Pennsylvanians with minor cannabis convictions can apply for an expedited pardon
From left: Lt. Gov. John Fetterman, Gov. Tom Wolf, and Pardons Sec. Brandon Flood. (Photo by Sarah Anne Hughes)
Pennsylvania’s Board of Pardons will expedite applications from people with low-level cannabis-related convictions, Gov. Tom Wolf said Wednesday.
The announcement comes less than a week after Wolf said for the first time he backs legalizing cannabis for recreational adult use.
Bolstered by a 67-county tour and report on public support compiled by Lt. Gov. John Fetterman, Wolf also called on the Legislature to decriminalize cannabis possession — reducing a misdemeanor to a summary offense punishable by a fine — and to expunge the records of people previously convicted of such crimes.
Wednesday’s announcement was described by Pardons Secretary Brandon Flood as a “stopgap” measure.
“A [decriminalization] bill would help our agency tremendously,” Flood said.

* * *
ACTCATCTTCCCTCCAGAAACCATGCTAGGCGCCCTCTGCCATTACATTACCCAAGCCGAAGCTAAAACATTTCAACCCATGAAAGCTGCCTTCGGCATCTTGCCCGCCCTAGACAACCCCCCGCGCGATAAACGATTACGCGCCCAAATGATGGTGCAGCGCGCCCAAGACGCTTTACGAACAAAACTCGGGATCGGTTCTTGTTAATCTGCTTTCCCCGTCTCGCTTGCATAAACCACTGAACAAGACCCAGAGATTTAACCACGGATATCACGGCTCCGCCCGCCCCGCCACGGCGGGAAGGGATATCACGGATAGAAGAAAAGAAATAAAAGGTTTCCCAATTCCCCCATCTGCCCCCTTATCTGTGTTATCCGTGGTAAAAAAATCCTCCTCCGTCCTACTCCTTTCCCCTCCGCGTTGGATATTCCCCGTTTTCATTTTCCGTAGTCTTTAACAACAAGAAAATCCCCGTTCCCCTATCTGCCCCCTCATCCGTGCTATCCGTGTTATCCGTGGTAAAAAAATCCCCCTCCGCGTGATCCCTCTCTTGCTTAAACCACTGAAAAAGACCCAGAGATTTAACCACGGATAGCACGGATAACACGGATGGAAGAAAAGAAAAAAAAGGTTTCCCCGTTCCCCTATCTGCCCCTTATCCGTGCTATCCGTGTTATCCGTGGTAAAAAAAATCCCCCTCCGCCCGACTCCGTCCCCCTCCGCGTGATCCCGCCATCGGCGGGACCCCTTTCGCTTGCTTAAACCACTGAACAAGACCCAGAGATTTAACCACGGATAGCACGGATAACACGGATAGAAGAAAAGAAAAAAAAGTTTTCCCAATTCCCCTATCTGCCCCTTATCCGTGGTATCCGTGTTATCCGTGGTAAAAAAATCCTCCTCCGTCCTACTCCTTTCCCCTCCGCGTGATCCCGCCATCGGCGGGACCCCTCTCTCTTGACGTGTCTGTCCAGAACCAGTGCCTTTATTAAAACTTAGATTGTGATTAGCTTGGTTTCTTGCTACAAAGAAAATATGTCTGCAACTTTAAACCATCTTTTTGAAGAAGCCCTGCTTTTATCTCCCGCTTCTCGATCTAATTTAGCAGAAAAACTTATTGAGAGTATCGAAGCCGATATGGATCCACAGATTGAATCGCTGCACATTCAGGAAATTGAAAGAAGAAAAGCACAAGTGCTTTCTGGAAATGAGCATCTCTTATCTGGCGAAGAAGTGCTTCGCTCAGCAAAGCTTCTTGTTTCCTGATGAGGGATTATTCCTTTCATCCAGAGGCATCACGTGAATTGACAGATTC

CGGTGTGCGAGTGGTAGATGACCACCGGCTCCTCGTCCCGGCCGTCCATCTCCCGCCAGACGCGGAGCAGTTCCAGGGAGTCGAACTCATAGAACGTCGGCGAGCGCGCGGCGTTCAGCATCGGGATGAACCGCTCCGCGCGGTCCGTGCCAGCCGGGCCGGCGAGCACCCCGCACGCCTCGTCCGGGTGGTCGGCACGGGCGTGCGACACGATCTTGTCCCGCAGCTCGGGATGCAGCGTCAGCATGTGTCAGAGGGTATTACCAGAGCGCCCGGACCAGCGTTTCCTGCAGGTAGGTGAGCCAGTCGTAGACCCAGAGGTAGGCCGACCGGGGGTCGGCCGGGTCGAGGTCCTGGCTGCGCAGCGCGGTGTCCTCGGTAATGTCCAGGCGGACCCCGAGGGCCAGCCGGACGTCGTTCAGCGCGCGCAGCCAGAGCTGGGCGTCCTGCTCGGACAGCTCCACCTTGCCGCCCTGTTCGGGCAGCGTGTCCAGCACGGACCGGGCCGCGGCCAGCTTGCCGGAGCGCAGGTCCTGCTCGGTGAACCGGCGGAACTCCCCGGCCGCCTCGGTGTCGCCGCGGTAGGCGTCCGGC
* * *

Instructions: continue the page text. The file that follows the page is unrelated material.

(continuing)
While it takes on average two-and-a-half years for a case to move through the pardons system, Flood said marijuana-related applications will be considered within a year.
Pennsylvania’s landmark Clean Slate legislation does qualify some cannabis convictions for automatic sealing. But as Flood noted, a conviction must be 10 years old to qualify.
Flood said non-violent convictions for small-amount marijuana possession and possession of marijuana paraphernalia will be considered through the expedited process. Felony convictions for marijuana possession will also be considered, though Flood stressed that there are no guarantees the application will be approved.
“I want to emphasize that while we cut down on the red tape for pardons, these cases are not being rubber stamped,” Wolf said from the Capitol on Wednesday. “I read each recommended case individually and weigh the decision very, very carefully. I factor in the effect a pardon will have on past victims and the likelihood to reoffend. But I also weigh the consequences of people continuing to carry a record when they have turned their lives around.”
Earlier this year, Pennsylvania began waiving the application fees for a pardon, making it free.
The process involves filling out an application, an interview with a state parole agent, review by the board, and a hearing in Harrisburg that ends with a vote. Wolf, as governor, has ultimate say over whether a pardon is granted.
“Minor cases should not carry life sentences,” Wolf said Wednesday.
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